On Wednesday, ESPN published an intriguing In$ider article that created a power ranking of NFL teams for the next three seasons.
Analysts Jeremy Fowler, Louis Riddick, Seth Walder and Field Yates each graded the same five areas for every team. An A+ grade (elite) counted as 100, an A (great) as 90, a B (very good) as 80, a C (average) as 70, a D (very bad) as 60 and an F (disastrous) as 50. Their ratings for each area were then averaged.
Here’s how the Chiefs came out:
Then to create an overall score for every team, the five areas were weighted as follows: non-quarterback roster (30%), quarterback (20%), coaching (20%), drafting (15%) and front office (15%).
The Kansas City Chiefs’ overall score of 88.5 ranked second behind the Buffalo Bills’ 90.4. Rounding out the top five were the Green Bay Packers and Los Angeles Rams (tied at 87.7) and the Los Angeles Chargers (86.6). Bringing up the rear were the Detroit Lions (73.0), New York Giants (71.5), Chicago Bears (69.9), Carolina Panthers (69.0) and Atlanta Falcons (68.7).
Then for each team, Yates weighed in on why each was ranked where it was, Riddick discussed its greatest concern, Fowler suggested how it could improve and Walder mentioned some stats to know.
2. Kansas City Chiefs (Overall score: 88.5)
Why they’re here: No team has a better head coach and quarterback combination than Kansas City, as the Chiefs have owned the AFC for four straight years and are primed to stay in the hunt going forward. But it would be oversimplifying things to examine only the greatness of Andy Reid and Patrick Mahomes, as Kansas City’s roster boasts one of the game’s best offensive lines, a defense with intriguing young pieces and an overall franchise sustainability that comes from top-down commitment. — Yates
Yates refers to “one of the game’s best offensive lines” and a defense with “intriguing young pieces” — but somehow, the group ranks the team’s non-quarterback roster as the league’s 12th-best. So it would appear that Riddick, Fowler and Walder don’t necessarily agree with these parts of Yates’ analysis. But the group seems to be united in their admiration for Mahomes and Reid. ranking them first and fourth.
It’s also interesting that the group ranked Kansas City’s drafts as the league’s best. Since the Chiefs have drafted really well in the last two seasons, there’s likely to be some recency bias built into that. But since Kansas City fans seem determined to debate John Dorsey vs. Brett Veach at every opportunity, it’s fascinating that four national analysts agree the Chiefs are kicking butt on draft days.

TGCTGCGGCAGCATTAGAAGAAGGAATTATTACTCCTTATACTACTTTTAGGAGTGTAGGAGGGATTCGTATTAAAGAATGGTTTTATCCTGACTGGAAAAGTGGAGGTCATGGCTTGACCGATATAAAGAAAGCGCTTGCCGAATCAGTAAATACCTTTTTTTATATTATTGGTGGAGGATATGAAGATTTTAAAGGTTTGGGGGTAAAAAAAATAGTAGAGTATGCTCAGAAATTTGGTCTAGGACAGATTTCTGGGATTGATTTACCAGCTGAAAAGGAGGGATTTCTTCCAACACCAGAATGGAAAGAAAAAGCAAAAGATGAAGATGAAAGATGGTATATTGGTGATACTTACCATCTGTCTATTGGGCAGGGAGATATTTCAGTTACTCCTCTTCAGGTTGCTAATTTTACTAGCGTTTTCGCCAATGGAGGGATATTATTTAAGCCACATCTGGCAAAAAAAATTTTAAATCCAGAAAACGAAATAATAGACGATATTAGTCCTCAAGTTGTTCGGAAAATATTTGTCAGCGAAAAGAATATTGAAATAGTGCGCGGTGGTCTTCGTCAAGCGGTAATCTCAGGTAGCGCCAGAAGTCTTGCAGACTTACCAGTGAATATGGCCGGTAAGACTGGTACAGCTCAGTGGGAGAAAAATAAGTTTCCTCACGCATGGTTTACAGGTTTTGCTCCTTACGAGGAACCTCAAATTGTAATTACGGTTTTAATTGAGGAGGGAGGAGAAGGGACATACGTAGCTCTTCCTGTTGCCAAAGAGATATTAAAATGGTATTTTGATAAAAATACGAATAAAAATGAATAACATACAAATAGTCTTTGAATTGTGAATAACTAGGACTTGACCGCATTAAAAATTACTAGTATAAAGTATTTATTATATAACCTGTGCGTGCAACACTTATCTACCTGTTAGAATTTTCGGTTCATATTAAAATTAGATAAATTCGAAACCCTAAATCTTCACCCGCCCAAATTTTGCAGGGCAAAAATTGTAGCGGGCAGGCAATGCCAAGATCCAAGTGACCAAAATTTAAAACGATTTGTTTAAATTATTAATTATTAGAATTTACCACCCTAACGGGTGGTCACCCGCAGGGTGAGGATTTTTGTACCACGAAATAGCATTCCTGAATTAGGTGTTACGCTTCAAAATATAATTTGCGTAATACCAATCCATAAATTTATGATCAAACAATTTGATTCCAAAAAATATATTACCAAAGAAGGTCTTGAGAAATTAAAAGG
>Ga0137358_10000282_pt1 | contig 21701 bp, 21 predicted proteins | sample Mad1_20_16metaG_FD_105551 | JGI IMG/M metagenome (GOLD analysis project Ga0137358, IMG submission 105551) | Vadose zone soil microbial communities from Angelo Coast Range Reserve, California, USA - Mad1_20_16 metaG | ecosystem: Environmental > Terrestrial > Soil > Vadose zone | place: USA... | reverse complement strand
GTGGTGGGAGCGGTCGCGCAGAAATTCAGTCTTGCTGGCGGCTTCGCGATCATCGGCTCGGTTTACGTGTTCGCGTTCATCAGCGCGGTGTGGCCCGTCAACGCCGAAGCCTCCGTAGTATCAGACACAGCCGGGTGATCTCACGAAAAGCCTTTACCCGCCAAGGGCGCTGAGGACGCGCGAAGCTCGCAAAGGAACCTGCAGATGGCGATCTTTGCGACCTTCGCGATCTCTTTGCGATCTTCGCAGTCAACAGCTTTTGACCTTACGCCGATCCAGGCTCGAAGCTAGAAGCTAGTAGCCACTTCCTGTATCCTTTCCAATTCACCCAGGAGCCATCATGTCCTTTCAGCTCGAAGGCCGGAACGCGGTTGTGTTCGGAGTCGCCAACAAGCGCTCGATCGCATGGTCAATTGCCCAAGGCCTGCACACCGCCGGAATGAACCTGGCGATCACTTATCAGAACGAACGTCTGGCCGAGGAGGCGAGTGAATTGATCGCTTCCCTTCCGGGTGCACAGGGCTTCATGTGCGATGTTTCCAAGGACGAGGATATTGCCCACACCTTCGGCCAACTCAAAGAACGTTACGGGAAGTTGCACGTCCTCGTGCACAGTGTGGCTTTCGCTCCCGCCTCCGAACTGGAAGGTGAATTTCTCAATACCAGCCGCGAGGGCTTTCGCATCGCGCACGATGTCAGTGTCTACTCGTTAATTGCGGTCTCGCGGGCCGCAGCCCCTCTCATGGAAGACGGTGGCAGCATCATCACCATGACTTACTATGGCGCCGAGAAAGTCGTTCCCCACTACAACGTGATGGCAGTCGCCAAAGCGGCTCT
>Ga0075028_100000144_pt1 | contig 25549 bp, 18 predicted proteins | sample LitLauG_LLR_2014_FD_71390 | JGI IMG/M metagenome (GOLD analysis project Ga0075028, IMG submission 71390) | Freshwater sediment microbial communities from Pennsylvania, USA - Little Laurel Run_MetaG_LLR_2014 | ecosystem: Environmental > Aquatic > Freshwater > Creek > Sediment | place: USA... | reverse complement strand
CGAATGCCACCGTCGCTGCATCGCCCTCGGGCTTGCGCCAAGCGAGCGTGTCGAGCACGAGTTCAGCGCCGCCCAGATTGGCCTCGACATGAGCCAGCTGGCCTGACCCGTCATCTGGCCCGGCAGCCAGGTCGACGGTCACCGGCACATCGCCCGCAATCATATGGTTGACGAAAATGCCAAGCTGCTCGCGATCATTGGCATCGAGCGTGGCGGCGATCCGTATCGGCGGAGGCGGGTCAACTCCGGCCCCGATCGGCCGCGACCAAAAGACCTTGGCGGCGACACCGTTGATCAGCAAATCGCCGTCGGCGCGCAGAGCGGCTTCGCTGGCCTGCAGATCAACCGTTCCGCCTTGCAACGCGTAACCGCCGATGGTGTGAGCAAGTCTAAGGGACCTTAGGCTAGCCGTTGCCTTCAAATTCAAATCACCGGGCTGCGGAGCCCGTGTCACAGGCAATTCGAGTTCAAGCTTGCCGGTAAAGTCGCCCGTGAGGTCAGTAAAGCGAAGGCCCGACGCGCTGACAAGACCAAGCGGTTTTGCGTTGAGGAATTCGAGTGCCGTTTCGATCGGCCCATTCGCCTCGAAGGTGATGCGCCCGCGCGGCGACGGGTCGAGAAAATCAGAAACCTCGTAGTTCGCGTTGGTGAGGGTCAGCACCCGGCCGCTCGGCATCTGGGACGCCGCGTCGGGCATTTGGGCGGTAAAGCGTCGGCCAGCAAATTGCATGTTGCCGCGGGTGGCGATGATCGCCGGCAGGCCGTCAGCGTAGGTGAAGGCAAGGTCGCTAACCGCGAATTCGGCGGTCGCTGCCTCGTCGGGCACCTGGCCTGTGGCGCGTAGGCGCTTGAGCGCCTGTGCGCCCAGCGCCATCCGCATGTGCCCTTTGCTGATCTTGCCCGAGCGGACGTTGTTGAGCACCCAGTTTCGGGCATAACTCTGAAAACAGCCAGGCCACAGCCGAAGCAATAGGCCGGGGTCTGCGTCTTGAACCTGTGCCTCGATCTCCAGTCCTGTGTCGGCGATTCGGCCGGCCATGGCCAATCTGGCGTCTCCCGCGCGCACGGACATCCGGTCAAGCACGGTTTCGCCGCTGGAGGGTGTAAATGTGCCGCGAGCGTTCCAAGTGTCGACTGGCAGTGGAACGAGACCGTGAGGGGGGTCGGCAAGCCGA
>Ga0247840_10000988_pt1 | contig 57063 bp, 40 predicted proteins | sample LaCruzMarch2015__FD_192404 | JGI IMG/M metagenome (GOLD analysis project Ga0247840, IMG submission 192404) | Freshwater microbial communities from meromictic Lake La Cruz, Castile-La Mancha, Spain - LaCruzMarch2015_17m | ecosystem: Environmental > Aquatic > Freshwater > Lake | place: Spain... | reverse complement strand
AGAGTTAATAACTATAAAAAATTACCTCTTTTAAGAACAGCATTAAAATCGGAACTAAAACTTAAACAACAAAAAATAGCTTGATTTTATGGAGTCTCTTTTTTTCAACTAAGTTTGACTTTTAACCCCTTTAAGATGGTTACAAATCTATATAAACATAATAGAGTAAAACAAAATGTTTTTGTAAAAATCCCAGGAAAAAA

Biggest worry: GM Brett Veach made some tough decisions this offseason, letting safety Tyrann Mathieu leave as a free agent and trading dynamic receiver Tyreek Hill to the Dolphins after failing to reach an agreement on a contract extension. The concern going forward is always the same for a team with such high expectations: Are the players the Chiefs brought in, such as receiver Marquez Valdes-Scantling and safety Justin Reid, the right fit on and off the field for a team that has a combined 38-11 record over the past three seasons? — Riddick
On balance, Riddick’s take is pretty fair. You can never be absolutely sure how new players — whether they are rookies or veterans — will mesh into a roster. And he’s right: new players are replacing several Chiefs (including but not limited to Mathieu and Hill) who played key roles in the team’s back-to-back Super Bowl appearances. Still... the team deserves some credit for continuity. Through nine seasons under Reid, the Chiefs have made the postseason eight times and appeared in 16 playoff games. During that period, only the New England Patriots (18 appearances in eight seasons) have been more consistent.
What could change for the better: The Chiefs appear a few players away on defense. They could use a veteran corner to play alongside L’Jarius Sneed and rookie Trent McDuffie. An additional pass-rusher and middle linebacker could go a long way, too. On offense, the Orlando Brown Jr. situation bears watching after both sides couldn’t agree on a new deal, leaving the offensive tackle to play on the franchise tag in 2022. This complicates matters next offseason when sides renegotiate. — Fowler
Fowler seems to be taking it for granted that first-round rookie McDuffie will be an effective player for Kansas City — but seems to have forgotten about former sixth-round pick Rashad Fenton, who quietly earned PFF’s sixth-best cornerback grade in 2021. And while the team could certainly use more pass-rushing depth, the team’s other first-round draft selection (defensive end George Karlaftis) isn’t mentioned. Fowler properly notes the developing situation with left tackle Orlando Brown Jr. — something that could end up playing out really well (Brown signs the tag and plays at a high level) or really badly (Brown sits out the season).
Stat to know: The Chiefs ranked second in pass block win rate in 2021 at 67.8%. Even though Kansas City is rebuilding at wide receiver, the investment it made in the offensive line last offseason should set up Mahomes with strong pass protection for years to come. — Walder
Walder has picked out a nice stat that highlights the success of Kansas City’s one-season overhaul of the offensive line, which was a remarkable achievement. We’re certainly hoping the team’s 2022 moves work out just as well.
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